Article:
In Deep with Andy Aledort: Make It a Double — Improvising with Two-Note Harmonies, Part 1
The following content is related to the November 2013 issue of Guitar World. For the full range of interviews, features, tabs and more, pick up the new issue on newsstands now, or in our online store.
One of the most often-requested topics my students have asked me to cover over the years is the use of two-note figures, such as thirds and sixths, while soloing or playing rhythm.
These note pairings, commonly referred to as double-stops, allow a guitarist to play harmonized melodies up and down the fretboard very easily, which of course can be explored either within the context of a solo or when supplying a rhythm accompaniment behind a melody.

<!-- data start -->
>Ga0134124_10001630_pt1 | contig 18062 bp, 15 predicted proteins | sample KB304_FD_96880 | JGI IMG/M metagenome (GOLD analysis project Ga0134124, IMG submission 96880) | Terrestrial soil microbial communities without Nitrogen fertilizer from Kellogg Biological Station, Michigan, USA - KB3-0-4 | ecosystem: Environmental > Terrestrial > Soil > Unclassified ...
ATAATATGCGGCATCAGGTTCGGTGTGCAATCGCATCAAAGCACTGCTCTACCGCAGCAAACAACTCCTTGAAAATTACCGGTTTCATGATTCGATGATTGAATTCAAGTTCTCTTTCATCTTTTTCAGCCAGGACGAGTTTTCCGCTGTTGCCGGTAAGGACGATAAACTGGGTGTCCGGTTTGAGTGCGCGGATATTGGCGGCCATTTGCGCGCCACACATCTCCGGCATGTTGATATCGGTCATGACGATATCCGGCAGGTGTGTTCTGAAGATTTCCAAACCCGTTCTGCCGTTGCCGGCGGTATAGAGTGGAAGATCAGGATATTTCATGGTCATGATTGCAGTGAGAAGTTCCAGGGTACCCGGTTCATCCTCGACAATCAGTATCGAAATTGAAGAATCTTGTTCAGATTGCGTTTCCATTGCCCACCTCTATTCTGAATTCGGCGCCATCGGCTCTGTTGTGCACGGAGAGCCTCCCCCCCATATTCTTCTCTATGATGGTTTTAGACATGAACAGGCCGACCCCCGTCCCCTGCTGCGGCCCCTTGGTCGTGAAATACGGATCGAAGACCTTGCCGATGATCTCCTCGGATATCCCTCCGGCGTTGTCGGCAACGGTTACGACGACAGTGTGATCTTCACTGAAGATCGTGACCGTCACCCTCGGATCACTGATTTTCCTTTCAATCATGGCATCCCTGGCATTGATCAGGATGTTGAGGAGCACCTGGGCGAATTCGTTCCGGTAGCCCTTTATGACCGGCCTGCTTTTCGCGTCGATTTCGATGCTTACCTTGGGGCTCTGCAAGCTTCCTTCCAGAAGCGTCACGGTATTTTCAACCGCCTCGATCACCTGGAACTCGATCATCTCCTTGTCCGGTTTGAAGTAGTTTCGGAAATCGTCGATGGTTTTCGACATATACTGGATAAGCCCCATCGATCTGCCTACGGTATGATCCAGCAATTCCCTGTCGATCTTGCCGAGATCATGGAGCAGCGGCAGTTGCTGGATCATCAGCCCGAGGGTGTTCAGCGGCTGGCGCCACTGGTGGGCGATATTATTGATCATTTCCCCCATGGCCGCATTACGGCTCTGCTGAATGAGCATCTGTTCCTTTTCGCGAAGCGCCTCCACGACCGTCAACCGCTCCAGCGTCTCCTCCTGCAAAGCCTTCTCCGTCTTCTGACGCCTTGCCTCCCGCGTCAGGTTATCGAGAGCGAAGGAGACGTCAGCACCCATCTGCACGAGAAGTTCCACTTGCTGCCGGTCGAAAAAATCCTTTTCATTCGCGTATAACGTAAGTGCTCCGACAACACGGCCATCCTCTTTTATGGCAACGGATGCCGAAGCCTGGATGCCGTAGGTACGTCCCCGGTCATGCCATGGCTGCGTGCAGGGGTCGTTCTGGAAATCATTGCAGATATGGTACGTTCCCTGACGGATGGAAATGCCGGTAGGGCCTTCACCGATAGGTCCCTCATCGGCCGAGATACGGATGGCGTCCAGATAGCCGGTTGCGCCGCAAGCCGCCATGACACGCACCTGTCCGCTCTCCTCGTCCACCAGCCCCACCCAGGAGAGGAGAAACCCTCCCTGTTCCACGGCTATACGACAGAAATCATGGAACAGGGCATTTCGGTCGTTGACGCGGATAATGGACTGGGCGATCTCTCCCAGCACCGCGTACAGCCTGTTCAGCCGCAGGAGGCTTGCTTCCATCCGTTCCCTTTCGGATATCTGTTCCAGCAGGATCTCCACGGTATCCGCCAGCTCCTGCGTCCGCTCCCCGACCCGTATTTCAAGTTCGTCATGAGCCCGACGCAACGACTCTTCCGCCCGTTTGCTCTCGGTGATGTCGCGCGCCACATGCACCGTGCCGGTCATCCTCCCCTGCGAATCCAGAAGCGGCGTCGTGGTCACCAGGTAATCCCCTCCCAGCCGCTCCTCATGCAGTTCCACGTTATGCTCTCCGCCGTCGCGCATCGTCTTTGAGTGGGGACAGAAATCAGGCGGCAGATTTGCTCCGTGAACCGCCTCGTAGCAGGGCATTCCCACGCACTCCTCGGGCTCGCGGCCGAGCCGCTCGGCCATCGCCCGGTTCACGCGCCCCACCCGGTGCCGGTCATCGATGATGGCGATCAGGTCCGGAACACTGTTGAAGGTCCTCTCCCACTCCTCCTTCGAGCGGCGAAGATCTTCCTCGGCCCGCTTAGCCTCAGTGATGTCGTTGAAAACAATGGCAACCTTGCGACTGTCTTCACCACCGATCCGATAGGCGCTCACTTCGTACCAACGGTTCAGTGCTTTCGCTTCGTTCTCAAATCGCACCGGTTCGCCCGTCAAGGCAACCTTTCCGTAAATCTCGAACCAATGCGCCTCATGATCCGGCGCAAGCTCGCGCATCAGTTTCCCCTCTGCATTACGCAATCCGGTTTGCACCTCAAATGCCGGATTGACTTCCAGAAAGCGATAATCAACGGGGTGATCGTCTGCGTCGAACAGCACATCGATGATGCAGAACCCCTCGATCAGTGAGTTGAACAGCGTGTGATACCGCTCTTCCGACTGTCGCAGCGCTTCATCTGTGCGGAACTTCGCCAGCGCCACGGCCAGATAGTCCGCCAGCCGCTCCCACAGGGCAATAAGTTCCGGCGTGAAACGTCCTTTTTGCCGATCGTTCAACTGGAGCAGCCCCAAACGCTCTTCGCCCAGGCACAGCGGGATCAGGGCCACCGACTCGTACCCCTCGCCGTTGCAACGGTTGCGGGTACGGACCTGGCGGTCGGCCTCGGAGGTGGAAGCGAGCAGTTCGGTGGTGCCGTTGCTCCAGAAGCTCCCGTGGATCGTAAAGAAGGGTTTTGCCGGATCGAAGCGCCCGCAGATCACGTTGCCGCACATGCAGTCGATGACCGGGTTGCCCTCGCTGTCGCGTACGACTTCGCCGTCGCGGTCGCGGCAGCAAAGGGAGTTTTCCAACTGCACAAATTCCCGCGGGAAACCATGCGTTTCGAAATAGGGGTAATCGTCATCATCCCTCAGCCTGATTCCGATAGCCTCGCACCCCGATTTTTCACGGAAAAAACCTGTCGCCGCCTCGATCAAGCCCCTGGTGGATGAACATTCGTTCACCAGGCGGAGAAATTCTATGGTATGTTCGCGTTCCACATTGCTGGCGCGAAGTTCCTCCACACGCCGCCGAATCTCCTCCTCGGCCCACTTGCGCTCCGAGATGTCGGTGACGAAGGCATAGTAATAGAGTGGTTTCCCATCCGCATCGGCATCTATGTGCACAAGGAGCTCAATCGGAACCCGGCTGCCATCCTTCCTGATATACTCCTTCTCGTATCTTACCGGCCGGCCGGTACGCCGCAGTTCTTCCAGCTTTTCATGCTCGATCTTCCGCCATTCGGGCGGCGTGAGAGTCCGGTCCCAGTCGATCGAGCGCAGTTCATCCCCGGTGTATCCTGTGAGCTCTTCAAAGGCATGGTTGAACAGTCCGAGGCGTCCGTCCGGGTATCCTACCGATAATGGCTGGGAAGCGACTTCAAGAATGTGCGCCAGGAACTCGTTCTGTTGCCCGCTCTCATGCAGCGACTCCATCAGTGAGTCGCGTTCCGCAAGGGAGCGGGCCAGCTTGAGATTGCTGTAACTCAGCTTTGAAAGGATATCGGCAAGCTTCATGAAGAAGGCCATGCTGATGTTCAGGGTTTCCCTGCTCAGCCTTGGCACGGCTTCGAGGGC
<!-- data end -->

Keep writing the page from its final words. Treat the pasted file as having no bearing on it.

In this edition of In Deep, we will focus primarily on the use of thirds but will also look at fourths and fifths.
Get our Free Newsletter Here!
You Might Also Like...
With 'Workingman’s Dead,' the Grateful Dead Shifted from Uncommercial Jam Band to One of the World's Most Popular Acts3 hours 5 sec ago
3 hours 1 min ago
Pettyjohn Electronics Announces the PettyDrive Deluxe, a Studio-Grade Dual-Channel Analog Overdrive Pedal — Demo Video3 days 37 min ago
3 days 1 hour ago
Stevie Ray Vaughan, Steve Vai, Yngwie Malmsteen, Slash and More Play "The Star-Spangled Banner" — Video3 days 2 hours ago
3 days 2 hours ago
3 days 4 hours ago